Chuck Colson

Marjorie Kelly of Business Ethics magazine calls what?s happening ?a new kind of Puritanism.? I call it ?ironic.? A court overturns a death sentence because jurors consulted a ?higher authority,? and corporations fire executives for, in essence, not consulting a higher authority.

This isn?t ?Puritanism,? which the Times considers a bad thing. It?s a sort of waking up, a realization that regulation and law, however well-intentioned, isn?t enough to ensure the kind of conduct that produces confidence in the market. Without the inner restraints created by a belief in some ?higher authority,? however it?s defined, law can never be enforced. Colorado court, please take notice.

This need for a ?higher authority,? which for most people is religiously derived, is lost on the Times. In its universe, it?s possible to do a ?moral assessment? without knowing why we should be moral in the first place. That?s more than ironic; it?s clueless.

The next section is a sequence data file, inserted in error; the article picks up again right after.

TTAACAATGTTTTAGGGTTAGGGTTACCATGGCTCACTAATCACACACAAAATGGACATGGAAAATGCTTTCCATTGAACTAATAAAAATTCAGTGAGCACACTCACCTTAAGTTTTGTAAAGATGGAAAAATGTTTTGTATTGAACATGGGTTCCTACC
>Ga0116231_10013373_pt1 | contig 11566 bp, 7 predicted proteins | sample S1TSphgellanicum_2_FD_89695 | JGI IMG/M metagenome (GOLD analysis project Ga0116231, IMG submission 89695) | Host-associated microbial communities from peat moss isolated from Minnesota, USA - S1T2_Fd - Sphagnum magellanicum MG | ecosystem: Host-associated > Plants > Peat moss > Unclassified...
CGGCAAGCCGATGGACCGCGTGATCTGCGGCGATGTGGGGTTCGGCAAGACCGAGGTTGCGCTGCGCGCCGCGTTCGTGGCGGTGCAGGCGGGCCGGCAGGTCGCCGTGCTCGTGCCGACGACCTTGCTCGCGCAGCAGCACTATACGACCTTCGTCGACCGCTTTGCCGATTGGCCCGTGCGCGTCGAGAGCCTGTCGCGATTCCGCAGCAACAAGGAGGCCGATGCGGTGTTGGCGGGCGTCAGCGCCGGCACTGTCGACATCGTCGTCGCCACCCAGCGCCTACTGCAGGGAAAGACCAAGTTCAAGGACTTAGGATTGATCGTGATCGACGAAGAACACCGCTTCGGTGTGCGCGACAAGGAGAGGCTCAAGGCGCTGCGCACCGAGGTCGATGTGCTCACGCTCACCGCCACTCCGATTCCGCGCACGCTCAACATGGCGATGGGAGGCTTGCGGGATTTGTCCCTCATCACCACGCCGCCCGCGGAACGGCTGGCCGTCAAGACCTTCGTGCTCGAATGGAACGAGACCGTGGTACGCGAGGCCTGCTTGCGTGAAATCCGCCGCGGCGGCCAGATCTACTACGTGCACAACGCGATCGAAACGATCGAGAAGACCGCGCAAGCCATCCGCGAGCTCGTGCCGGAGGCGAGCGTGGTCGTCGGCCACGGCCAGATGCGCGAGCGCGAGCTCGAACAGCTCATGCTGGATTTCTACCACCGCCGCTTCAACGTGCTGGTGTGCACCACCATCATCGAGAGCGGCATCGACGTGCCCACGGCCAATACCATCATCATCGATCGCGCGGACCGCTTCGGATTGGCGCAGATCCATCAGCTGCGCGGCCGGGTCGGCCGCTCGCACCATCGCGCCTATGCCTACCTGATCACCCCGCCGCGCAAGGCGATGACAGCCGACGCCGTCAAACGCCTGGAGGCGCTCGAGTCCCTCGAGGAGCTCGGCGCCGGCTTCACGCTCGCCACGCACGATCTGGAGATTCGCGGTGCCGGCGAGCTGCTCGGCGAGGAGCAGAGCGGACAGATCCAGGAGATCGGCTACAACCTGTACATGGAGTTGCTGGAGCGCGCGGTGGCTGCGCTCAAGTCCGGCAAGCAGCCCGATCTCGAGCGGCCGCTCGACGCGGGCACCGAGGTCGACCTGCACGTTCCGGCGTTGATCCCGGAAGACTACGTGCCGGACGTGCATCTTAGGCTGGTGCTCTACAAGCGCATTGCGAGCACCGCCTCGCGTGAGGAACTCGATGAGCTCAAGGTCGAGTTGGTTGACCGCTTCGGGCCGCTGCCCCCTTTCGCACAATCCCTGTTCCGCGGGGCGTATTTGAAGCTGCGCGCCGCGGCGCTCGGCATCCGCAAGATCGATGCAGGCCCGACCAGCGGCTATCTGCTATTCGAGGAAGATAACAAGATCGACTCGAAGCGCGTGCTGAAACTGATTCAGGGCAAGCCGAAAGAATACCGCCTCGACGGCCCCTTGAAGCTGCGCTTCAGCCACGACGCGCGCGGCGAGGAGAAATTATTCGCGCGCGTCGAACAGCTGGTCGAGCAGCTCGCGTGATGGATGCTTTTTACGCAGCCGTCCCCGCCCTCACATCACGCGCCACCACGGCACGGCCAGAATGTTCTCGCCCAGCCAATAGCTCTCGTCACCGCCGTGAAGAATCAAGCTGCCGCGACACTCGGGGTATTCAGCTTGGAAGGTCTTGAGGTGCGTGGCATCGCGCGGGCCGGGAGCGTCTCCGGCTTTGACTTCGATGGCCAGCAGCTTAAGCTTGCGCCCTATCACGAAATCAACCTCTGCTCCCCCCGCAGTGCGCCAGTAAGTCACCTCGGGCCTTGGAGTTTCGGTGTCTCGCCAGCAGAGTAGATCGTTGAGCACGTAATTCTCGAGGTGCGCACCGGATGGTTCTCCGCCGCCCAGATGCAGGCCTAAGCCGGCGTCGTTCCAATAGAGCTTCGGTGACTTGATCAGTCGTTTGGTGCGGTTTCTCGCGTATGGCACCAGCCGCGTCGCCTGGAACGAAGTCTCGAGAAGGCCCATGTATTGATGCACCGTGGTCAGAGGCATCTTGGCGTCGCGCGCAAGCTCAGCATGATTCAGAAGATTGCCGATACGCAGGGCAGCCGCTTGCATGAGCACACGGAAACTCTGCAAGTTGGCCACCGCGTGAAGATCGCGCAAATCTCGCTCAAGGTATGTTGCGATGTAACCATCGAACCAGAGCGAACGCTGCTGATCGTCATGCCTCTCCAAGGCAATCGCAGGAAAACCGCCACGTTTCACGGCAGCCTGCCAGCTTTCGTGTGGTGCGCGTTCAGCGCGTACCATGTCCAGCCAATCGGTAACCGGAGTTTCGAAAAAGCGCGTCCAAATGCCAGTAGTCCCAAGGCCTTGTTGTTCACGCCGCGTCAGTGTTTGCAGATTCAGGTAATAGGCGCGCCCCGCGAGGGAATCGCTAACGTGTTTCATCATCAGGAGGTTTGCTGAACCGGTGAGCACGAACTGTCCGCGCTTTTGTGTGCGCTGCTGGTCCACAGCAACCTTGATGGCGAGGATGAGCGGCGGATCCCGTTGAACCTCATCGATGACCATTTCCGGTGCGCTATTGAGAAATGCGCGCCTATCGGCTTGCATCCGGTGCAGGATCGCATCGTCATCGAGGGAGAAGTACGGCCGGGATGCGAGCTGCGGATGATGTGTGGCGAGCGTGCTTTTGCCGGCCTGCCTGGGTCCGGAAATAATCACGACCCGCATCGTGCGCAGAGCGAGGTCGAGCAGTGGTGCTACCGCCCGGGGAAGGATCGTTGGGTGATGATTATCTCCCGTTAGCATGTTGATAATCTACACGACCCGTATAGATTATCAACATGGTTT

For further reading and information:

Today?s BreakPoint offer: ?Truth in the Public Square? (CD), speech delivered by Charles Colson in June 2003 to congressional members and staff.

Landon Thomas Jr., ?On Wall Street, a Rise in Dismissals over Ethics,? New York Times, 29 March 2005.

Kirk Johnson, ?Colorado Bars Execution Because Jurors Consulted Bible,? New York Times, 29 March 2005.

Get a copy of the CD set (or audiocassette set) of the BreakPoint ?Christians in the Marketplace? conference which addressed business ethics.

Scott Rae, Beyond Integrity: A Judeo-Christian Approach to Business Ethics (Zondervan, 1996).

Chuck Colson

Chuck Colson was the Chief Counsel for Richard Nixon and served time in prison for Watergate-related charges. In 1976, Colson founded Prison Fellowship Ministries, which, in collaboration with churches of all confessions and denominations, has become the world's largest outreach to prisoners, ex-prisoners, crime victims, and their families.
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